Why investment banks are still with us
The word once again in New York is that leading investment banks will have to subsume themselves in larger, commercial banking organizations or face loss of business. It's an old argument. And it's as wrong as it ever was.
Six years after Citigroup was formed, and almost four years after Chase bought JPMorgan and Bank of America started its push to build a big investment banking operation, Morgan Stanley, Lehman Brothers, Goldman Sachs and Merrill Lynch are still here. What's more, they have adapted well to the new competitors.
The ability to lend large amounts is no longer such an advantage for the commercial banks. First, all of the brokers are capable of lending to their clients and are willing to do so. Second, there is not so much desire or need to borrow. Syndicated lending volumes have risen in 2004 off multi-year lows but not sharply. Executives at the universal banks were predicting three years ago that corporates would remember how their banks helped them by lending to them when times were hard, and reward them with other, more lucrative financings, leaving the brokers in trouble.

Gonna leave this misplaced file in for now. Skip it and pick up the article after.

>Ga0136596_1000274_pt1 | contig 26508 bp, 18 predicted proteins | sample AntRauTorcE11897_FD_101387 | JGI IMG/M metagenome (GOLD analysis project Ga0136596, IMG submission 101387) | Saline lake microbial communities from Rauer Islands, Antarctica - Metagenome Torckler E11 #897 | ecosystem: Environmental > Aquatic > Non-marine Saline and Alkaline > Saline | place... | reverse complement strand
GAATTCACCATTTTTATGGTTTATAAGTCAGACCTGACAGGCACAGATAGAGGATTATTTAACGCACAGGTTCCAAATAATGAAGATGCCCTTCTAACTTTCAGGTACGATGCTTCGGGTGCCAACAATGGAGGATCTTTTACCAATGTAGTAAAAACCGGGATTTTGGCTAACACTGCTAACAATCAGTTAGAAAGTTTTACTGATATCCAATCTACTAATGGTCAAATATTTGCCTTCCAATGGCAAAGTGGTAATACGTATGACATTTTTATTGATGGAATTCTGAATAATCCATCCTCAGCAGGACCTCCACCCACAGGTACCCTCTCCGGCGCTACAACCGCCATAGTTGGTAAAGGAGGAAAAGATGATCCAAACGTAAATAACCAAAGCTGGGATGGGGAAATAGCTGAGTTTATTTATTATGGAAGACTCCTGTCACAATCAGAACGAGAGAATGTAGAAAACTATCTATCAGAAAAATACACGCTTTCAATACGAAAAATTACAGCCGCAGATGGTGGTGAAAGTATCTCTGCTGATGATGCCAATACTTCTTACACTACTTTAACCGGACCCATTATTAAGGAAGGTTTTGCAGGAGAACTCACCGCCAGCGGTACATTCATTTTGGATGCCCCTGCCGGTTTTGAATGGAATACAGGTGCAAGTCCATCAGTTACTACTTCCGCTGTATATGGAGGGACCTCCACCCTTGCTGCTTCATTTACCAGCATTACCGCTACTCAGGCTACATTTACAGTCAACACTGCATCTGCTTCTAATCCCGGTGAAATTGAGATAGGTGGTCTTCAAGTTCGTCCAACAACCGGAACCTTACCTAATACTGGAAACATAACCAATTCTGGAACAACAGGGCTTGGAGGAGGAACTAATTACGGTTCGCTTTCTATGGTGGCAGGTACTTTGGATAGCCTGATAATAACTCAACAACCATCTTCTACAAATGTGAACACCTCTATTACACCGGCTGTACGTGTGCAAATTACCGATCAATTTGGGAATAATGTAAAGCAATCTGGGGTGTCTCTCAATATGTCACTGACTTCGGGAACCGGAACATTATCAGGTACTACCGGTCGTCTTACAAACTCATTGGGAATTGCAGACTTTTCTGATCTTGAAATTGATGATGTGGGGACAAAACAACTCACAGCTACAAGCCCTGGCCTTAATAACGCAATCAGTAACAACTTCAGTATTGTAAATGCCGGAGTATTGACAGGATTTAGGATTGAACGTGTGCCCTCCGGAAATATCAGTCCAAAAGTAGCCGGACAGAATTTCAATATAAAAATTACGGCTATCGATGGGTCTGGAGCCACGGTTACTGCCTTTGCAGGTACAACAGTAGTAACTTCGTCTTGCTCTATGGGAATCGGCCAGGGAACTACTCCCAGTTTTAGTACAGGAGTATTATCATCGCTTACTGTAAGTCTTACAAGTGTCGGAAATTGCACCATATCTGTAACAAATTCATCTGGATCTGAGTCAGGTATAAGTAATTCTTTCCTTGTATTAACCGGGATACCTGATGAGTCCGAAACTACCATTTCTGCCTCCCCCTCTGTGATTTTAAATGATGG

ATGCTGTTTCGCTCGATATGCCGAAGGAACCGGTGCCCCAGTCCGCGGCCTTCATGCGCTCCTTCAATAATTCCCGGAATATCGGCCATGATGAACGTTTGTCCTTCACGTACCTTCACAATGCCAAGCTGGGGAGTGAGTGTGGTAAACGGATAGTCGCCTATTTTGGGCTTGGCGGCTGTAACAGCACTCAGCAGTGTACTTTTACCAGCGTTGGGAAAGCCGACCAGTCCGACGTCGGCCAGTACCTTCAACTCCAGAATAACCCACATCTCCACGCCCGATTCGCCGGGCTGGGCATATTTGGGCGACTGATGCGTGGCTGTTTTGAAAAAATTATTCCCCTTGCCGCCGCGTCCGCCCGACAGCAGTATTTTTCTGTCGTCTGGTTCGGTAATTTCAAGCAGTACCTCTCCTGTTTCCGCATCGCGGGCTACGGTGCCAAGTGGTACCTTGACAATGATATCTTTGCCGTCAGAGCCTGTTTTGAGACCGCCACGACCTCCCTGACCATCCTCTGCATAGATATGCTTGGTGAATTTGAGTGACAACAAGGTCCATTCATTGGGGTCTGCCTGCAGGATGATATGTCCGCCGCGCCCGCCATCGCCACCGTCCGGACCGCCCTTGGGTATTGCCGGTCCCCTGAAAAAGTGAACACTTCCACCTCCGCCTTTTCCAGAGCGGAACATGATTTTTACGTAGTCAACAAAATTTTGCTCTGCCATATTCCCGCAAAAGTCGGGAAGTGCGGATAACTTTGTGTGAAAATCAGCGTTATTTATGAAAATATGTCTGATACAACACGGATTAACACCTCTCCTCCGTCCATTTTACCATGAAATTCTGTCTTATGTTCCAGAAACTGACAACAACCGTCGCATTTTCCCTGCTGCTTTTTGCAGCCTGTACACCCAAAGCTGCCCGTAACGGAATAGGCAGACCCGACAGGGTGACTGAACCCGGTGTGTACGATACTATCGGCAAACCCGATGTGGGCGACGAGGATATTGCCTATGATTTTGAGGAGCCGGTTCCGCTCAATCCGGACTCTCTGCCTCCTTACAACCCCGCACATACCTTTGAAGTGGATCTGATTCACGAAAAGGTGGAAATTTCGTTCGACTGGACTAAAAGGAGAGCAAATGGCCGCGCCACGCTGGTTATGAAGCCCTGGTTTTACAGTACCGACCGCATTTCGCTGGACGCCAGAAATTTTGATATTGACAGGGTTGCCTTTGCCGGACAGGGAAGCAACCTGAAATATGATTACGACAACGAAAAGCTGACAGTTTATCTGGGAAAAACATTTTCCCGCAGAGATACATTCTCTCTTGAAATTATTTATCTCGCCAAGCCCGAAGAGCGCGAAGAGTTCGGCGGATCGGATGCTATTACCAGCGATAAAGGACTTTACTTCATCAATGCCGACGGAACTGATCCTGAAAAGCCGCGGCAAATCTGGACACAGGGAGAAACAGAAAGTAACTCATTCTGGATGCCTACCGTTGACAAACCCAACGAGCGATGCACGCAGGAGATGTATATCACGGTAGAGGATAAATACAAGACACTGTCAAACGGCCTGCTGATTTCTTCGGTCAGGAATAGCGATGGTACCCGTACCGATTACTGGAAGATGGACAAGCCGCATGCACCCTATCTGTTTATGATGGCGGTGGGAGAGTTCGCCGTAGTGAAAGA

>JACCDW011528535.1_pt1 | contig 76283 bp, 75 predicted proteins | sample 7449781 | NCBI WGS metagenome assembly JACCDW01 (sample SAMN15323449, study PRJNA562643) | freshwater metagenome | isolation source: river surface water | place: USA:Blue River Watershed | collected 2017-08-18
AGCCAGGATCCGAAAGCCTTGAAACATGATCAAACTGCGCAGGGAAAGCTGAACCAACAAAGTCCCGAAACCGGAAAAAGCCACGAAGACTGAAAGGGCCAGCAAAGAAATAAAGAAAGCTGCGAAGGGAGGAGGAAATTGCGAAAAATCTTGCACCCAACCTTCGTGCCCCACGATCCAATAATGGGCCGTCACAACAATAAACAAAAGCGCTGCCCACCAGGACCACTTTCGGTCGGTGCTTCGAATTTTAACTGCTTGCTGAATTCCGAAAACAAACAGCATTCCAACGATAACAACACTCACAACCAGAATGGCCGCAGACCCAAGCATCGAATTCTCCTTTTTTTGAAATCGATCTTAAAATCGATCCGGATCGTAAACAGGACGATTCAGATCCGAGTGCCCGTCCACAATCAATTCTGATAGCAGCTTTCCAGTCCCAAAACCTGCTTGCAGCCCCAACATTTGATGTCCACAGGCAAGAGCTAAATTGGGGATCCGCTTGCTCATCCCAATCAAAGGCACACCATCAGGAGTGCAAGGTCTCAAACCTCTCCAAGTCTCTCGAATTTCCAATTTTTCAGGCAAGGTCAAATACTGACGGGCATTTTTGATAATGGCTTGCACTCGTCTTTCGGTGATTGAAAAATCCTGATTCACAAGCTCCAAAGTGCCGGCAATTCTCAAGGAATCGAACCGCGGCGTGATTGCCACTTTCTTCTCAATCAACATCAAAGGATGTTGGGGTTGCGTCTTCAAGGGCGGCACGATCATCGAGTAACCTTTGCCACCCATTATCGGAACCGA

It has not happened. Yes, the universal banks can point to examples where lending has got them in the door, and got them other business.